“Peaches: Always my favorite fruit. It’s the first I tasted as a child. My mother used to tell me, as a baby, I refused to eat fruit. I rejected apples, pears, and even bananas, a fruit loved by every child in every corner of the world. Pigheaded, I would spit out ALL fruit. Until the day she gave me peaches. White peaches, fragrant and sugary. My expression changed when I tasted them. My mother used to say that white peaches changed my baby existence. After that, I welcomed all the other fruits. Later in life, I reflected that what charmed me was their fuzzy softness, more than their flavor. The softness of a peach to me is like a blanket and a maternal hug. My mother told me she asked me to caress the peach and then eat it. Now that I’m grown up, I have become a peach buff. White peaches, yellow, Saturn, bloody peaches, Clingstone, freestone, fuzzy or not…I love them all. But these days, when I first bite into a white peach, I close my eyes and I think about my mom who is no longer with me.”
Baked Amaretto peaches are prepared in the north of Italy at the height of summer when the trees are heavy with fruit and the prices are practical. They don’t need much work. Halve them and remove the stone. Stuff them with a mixture of crumbled Amaretto cookies or almond macaroons. Add the crushed kernels of the peach stone plus a dusting of cacao. The kernels of most stone fruit contain amygdalin. They add a concentrated bitter, fragrant “almond” supercharged flavor. They also contain a small amount of cyanide, luckily our bodies can detoxify the small amounts. Once baked they are great served room temperature or even better slightly chilled.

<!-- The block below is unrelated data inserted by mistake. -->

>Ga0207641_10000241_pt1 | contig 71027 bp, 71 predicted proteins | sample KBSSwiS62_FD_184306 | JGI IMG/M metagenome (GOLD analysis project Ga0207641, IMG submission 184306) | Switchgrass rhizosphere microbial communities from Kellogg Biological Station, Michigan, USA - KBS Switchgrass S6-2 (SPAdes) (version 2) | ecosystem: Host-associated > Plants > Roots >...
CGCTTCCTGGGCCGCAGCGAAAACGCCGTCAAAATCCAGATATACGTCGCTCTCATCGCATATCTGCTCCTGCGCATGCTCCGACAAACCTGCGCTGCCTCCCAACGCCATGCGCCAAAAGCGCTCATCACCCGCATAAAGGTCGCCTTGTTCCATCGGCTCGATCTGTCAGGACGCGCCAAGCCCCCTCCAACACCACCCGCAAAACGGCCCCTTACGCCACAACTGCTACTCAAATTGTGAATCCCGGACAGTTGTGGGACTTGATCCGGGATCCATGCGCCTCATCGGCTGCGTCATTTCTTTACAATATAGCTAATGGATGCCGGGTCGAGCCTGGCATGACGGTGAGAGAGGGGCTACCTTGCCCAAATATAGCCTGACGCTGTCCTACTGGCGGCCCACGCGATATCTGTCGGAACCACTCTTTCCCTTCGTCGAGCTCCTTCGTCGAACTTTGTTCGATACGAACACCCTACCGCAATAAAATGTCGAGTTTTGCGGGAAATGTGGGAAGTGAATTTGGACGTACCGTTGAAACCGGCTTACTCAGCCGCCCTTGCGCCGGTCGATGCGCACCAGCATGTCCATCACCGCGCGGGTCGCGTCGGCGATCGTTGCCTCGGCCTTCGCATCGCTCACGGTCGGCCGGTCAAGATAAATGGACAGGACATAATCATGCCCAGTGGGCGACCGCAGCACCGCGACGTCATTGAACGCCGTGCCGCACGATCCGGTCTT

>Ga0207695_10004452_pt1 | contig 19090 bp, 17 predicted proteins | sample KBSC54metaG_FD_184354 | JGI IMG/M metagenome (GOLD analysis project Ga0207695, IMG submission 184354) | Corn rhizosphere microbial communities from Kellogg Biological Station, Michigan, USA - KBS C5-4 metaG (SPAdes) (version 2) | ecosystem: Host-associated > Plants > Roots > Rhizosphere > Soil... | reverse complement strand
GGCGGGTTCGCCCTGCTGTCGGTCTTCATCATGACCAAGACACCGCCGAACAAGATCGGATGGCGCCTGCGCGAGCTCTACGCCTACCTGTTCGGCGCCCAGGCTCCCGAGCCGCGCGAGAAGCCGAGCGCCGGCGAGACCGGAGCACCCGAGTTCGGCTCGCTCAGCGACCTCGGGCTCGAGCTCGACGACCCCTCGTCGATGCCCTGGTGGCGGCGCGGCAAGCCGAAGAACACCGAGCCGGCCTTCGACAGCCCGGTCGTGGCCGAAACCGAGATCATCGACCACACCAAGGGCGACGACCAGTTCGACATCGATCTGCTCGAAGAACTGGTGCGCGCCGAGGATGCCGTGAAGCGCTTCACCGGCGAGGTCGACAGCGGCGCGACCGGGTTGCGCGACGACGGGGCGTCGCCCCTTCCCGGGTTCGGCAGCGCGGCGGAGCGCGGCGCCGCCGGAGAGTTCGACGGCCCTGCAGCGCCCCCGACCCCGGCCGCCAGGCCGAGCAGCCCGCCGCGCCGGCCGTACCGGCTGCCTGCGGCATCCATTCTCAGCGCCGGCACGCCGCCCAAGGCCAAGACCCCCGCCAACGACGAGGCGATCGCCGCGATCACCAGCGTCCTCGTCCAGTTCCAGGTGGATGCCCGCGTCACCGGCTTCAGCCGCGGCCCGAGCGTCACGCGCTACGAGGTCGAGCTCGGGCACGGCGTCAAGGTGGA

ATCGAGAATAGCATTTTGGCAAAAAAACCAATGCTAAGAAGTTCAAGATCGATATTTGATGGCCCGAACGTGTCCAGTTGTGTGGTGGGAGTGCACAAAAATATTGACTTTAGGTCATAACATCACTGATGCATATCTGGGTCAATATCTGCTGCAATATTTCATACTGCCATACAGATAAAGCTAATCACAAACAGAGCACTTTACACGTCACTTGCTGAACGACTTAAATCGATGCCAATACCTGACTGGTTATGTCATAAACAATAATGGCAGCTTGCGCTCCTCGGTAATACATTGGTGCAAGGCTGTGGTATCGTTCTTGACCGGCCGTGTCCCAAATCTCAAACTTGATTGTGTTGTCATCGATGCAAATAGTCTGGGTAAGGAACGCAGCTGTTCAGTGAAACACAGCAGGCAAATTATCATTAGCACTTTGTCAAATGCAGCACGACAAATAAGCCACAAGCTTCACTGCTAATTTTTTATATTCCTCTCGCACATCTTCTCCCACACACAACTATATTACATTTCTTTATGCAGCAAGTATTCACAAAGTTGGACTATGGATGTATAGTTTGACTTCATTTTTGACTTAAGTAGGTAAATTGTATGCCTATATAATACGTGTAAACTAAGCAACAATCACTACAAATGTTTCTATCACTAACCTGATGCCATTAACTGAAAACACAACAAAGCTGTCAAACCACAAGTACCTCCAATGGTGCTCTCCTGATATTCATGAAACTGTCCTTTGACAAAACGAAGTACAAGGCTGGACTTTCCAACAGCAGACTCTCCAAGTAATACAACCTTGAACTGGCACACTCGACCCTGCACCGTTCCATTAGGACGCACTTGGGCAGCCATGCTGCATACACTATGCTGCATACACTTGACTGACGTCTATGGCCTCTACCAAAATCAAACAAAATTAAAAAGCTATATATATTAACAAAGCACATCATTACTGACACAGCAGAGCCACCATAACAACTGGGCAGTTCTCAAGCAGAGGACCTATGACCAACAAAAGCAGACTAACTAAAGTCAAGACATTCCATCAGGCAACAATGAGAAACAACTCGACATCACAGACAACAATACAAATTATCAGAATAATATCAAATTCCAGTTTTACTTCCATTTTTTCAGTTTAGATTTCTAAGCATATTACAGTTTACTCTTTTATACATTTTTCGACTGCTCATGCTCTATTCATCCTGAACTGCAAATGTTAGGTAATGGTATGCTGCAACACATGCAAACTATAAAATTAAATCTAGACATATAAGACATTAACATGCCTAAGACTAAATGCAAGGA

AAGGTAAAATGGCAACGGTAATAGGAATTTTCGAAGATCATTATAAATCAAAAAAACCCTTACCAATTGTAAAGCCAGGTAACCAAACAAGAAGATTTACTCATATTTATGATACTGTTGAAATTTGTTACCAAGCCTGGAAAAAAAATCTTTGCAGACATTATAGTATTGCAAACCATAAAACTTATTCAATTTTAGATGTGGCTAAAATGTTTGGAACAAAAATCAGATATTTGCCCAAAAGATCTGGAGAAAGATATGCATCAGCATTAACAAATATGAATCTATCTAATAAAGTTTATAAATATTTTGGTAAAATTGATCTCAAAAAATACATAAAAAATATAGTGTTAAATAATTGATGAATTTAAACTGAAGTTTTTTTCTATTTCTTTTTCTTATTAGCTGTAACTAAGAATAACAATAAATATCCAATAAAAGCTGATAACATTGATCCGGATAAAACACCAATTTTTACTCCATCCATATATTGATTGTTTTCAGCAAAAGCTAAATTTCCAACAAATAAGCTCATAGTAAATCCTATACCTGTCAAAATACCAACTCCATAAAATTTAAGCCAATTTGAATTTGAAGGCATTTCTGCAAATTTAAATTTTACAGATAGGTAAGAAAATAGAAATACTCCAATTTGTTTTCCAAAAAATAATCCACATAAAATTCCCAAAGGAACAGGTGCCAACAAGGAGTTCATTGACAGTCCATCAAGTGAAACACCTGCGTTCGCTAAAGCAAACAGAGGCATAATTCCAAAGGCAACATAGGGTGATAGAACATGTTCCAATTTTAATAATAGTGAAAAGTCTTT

Peaches and warm biscuits with Amaretto whipped cream are the celebration of summer flavors and they require minimal effort.
Christopher Kimball said in an interview, “The secret of biscuits is that they are dead simple, and you should be able to make them in your sleep or even in the midst of a blind-drunk hangover,” he added, “To hell with the gourmet stuff.”
To make this heavenly dessert I drench sliced white peaches in lemon and sugar. I add a couple of teaspoons of Amaretto liquor, then I set them aside to macerate. I usually don’t peel my peaches; I use a cloth to remove the fuzz.
It takes less than 15 minutes to make biscuit dough. Use the best fats you can find. I like lard, for its flavor and intensity or European-style butter for its low water content and taste. I work the biscuits with either All-purpose flour or cake flour for a silkier crumb, and I always use cream.
I use a soft touch on the mixing, turning out and patting down of the dough. (Do not fool with a rolling pin. A rolling pin has no place in biscuits.)